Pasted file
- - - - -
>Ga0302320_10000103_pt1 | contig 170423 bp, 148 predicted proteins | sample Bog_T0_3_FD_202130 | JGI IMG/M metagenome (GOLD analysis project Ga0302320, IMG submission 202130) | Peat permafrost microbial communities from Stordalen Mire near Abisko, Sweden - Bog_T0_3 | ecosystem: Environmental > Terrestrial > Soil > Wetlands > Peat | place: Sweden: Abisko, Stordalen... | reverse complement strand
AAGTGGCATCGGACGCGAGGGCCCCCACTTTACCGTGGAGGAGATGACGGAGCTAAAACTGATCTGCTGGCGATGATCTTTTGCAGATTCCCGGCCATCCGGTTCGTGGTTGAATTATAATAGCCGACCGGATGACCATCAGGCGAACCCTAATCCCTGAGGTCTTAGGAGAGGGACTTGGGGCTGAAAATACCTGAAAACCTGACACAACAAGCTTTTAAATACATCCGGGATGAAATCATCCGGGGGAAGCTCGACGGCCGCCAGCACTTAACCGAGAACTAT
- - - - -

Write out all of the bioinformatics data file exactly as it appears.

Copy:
>Ga0302320_10000103_pt1 | contig 170423 bp, 148 predicted proteins | sample Bog_T0_3_FD_202130 | JGI IMG/M metagenome (GOLD analysis project Ga0302320, IMG submission 202130) | Peat permafrost microbial communities from Stordalen Mire near Abisko, Sweden - Bog_T0_3 | ecosystem: Environmental > Terrestrial > Soil > Wetlands > Peat | place: Sweden: Abisko, Stordalen... | reverse complement strand
AAGTGGCATCGGACGCGAGGGCCCCCACTTTACCGTGGAGGAGATGACGGAGCTAAAACTGATCTGCTGGCGATGATCTTTTGCAGATTCCCGGCCATCCGGTTCGTGGTTGAATTATAATAGCCGACCGGATGACCATCAGGCGAACCCTAATCCCTGAGGTCTTAGGAGAGGGACTTGGGGCTGAAAATACCTGAAAACCTGACACAACAAGCTTTTAAATACATCCGGGATGAAATCATCCGGGGGAAGCTCGACGGCCGCCAGCACTTAACCGAGAACTAT